New findings indicate that cocoa flavanols may be an important part of a healthy diet for people with cardiovascular disease, which affects more than 80 million Americans, according to research by a team of internationally renowned researchers, including scientists from Mars, Inc.
The breakthrough study conducted at the University of California San Francisco and published in the “Journal of the American College of Cardiology” (“JACC”) found that daily cocoa flavanol consumption more than doubled the number of circulating angiogenic cells (CACs) in the blood. These cells have been shown to have vessel repair and maintenance functions, which can contribute to healthy blood vessels. Poor blood vessel function is recognized as an early stage in the development process of cardiovascular diseases (CVD), including coronary artery disease. Increasing levels of CACs also have been associated with a decreased risk of death from cardiovascular causes, according to a 2005 study published in the “New England Journal of Medicine.”
Other cutting-edge research has demonstrated that physical activity and experimental drug therapy can increase CAC levels. However, the study published in “JACC” is the first to demonstrate such benefits from a dietary intervention. In this randomized, double-masked, controlled dietary intervention trial, study participants drank either a high-flavanol cocoa drink, containing cocoa made with the Mars Cocoapro process (which guarantees a consistent flavanol level) or a low-flavanol nutrient-matched control cocoa drink twice a day for 30 days.
The study also showed that drinking high-flavanol cocoa significantly reduced systolic blood pressure, an important risk factor for heart disease and stroke, and improved blood vessel function by 47% compared to low-flavanol consumption in optimally-medicated adults with severe cardiovascular disease. This research supports findings previously published by Mars scientists and their academic collaborators, who have found a positive correlation between cocoa flavanols consumed and subsequent improvements in flow-mediated dilation (FMD), a measure of vessel health, or the ability of a vessel to relax.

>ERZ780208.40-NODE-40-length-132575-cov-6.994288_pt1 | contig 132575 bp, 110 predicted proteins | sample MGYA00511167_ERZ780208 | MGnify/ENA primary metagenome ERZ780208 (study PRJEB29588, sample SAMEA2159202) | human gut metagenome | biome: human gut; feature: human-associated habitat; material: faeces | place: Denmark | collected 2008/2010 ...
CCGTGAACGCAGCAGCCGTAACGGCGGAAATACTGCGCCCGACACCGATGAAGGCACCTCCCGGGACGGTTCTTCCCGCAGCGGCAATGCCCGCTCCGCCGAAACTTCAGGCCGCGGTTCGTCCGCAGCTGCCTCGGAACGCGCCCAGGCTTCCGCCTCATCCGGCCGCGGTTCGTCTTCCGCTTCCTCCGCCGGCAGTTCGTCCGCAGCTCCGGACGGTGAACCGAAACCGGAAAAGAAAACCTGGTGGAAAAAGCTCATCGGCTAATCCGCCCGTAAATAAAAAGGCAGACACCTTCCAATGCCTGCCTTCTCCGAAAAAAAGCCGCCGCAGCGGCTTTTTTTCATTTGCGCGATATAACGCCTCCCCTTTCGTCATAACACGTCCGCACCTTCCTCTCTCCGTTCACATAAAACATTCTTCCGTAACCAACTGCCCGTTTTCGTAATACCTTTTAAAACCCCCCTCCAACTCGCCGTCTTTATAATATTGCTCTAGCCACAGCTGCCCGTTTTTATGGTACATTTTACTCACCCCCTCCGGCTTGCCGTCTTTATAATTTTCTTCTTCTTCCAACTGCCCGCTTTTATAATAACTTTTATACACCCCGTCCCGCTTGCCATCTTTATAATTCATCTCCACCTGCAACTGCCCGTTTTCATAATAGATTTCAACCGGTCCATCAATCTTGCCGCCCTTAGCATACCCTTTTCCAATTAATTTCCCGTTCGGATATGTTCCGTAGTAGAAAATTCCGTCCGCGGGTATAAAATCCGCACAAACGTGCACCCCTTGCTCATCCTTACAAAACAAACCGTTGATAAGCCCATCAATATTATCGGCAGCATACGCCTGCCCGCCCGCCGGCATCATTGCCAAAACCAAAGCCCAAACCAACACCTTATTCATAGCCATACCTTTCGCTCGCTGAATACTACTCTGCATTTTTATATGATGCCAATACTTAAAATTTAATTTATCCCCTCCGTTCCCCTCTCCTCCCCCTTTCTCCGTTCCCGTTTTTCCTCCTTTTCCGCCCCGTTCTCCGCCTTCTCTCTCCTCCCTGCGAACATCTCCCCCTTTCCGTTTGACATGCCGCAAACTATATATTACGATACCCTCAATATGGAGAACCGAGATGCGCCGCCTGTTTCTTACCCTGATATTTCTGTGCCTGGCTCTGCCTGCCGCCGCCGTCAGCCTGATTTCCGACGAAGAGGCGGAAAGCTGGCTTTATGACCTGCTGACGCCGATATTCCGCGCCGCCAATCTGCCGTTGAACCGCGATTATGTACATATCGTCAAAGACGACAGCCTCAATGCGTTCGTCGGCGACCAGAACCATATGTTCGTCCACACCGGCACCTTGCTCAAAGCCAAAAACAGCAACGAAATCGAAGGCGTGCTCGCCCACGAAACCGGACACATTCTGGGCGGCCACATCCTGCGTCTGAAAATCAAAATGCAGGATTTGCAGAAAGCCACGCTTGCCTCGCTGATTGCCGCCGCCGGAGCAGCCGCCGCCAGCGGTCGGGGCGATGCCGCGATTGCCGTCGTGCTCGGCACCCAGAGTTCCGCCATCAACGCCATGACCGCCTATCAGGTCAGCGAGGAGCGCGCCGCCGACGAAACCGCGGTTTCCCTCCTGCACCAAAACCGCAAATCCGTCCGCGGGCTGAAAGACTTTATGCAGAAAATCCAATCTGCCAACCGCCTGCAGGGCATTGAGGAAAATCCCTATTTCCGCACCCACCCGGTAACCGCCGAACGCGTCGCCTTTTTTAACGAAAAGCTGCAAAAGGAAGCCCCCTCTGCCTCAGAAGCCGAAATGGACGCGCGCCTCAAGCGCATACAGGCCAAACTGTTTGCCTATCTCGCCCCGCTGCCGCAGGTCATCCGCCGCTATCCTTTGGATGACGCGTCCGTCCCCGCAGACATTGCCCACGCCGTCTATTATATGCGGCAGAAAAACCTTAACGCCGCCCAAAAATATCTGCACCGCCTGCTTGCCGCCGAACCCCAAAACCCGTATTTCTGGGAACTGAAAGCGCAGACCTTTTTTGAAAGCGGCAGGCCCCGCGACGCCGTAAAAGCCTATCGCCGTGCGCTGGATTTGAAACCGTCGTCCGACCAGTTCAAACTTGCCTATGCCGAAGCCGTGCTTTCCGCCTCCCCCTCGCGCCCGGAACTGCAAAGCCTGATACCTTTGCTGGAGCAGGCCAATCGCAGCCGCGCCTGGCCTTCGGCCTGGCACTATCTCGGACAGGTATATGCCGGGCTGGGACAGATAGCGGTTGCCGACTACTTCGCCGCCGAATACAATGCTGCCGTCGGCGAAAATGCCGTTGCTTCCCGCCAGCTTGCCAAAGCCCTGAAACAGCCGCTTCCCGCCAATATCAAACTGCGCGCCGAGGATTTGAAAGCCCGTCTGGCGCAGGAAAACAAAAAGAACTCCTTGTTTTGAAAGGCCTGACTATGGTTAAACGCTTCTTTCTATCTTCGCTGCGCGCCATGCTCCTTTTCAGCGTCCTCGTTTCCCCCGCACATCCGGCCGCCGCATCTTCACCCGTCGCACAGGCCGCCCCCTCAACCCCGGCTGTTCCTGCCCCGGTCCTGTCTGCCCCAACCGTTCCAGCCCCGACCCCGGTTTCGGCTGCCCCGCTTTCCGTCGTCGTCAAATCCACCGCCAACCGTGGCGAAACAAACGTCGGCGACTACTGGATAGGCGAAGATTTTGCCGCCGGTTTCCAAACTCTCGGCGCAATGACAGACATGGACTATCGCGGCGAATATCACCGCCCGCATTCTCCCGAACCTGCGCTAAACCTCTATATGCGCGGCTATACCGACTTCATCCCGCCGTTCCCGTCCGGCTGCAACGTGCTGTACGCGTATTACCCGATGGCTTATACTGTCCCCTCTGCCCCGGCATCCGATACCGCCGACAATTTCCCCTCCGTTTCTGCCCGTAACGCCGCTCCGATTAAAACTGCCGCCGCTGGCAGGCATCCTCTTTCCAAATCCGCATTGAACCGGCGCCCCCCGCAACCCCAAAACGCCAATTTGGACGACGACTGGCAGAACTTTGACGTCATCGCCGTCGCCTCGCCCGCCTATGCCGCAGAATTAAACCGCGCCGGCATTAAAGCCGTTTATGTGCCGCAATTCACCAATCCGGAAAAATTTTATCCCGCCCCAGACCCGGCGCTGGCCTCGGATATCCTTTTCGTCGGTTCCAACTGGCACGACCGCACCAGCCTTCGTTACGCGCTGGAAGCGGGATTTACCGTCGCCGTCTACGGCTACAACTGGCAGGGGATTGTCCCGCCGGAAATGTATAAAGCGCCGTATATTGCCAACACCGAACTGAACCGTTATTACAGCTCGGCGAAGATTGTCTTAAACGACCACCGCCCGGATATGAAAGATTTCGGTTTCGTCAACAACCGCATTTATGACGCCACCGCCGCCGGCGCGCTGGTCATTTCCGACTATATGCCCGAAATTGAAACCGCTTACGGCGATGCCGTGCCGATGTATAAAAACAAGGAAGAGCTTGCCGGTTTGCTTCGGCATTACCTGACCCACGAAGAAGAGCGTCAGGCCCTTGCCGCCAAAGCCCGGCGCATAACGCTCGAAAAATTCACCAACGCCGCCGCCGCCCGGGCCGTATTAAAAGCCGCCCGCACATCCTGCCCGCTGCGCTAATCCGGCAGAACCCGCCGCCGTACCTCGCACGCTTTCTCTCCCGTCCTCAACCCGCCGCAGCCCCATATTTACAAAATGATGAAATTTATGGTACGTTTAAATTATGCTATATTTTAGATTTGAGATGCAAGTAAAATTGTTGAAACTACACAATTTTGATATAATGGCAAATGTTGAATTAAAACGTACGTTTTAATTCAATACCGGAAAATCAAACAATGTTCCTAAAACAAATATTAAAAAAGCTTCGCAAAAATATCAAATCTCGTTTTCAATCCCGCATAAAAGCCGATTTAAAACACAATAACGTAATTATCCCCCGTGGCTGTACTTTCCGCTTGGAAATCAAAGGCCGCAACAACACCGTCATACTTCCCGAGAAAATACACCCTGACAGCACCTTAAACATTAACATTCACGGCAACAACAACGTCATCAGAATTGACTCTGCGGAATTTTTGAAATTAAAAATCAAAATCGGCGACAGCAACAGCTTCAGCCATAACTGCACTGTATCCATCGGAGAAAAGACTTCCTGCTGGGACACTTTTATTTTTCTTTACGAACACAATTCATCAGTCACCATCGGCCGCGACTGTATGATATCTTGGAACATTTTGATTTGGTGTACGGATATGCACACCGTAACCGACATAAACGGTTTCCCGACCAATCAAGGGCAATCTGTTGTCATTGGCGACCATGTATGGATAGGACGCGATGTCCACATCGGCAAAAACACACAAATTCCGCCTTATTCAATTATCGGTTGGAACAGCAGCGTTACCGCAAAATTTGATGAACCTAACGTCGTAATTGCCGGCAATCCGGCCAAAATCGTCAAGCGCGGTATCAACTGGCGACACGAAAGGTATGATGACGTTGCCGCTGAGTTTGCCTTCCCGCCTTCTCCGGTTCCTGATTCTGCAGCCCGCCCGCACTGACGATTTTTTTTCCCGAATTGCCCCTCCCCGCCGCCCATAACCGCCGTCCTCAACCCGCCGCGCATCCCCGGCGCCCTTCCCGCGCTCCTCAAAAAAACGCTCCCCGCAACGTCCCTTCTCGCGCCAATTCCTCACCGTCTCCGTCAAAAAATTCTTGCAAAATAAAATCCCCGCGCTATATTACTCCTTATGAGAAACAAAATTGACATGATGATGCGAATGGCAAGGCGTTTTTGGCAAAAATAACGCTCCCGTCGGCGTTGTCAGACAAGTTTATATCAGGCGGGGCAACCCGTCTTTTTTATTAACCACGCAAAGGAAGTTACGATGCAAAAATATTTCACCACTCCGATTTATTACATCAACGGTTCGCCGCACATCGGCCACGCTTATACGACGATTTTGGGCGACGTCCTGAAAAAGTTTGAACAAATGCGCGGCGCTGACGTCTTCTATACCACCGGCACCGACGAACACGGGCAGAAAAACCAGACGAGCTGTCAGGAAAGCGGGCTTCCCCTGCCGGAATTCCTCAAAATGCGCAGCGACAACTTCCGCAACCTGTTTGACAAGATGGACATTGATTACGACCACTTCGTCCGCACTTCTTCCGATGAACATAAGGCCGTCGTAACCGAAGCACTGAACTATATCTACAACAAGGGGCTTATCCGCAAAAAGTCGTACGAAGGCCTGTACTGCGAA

“It’s the best of both worlds,” said Carl Keen, PhD, Professor of Nutrition and Internal Medicine at University of California Davis and one of the study authors. “It’s not often that we’re able to identify a natural food compound that can demonstrate a benefit on top of traditional medical treatment. Study author Christian Heiss, MD, Heinrich-Heine University, added, “Perhaps most importantly, for the first time, we found that cocoa flavanols might even directly mobilize important cells that could repair damaged blood vessels. The benefits are substantial, without any observed adverse effects."
Hagen Schroeter, PhD, Mars, Inc. scientist and study co-author, noted that “Together with academic partners, Mars Incorporated has been studying cocoa flavanols for nearly two decades. This is one of the most fascinating and potentially far-reaching findings we’ve uncovered in recent years, opening a completely new avenue of research to understand how cocoa flavanols might benefit human health. Of course, more research is needed to confirm and build upon these observations, but we’re intrigued by the potential for flavanols in the context of dietary and pharmaceutical strategies for the prevention and treatment of cardiovascular diseases.”
To read more about the science on cocoa flavanols, visit www.healthycocoa.com.
For more information about Mars, visit www.mars.com.
Cocoa flavanols could be part of a healthy diet, Mars reports
July 14, 2010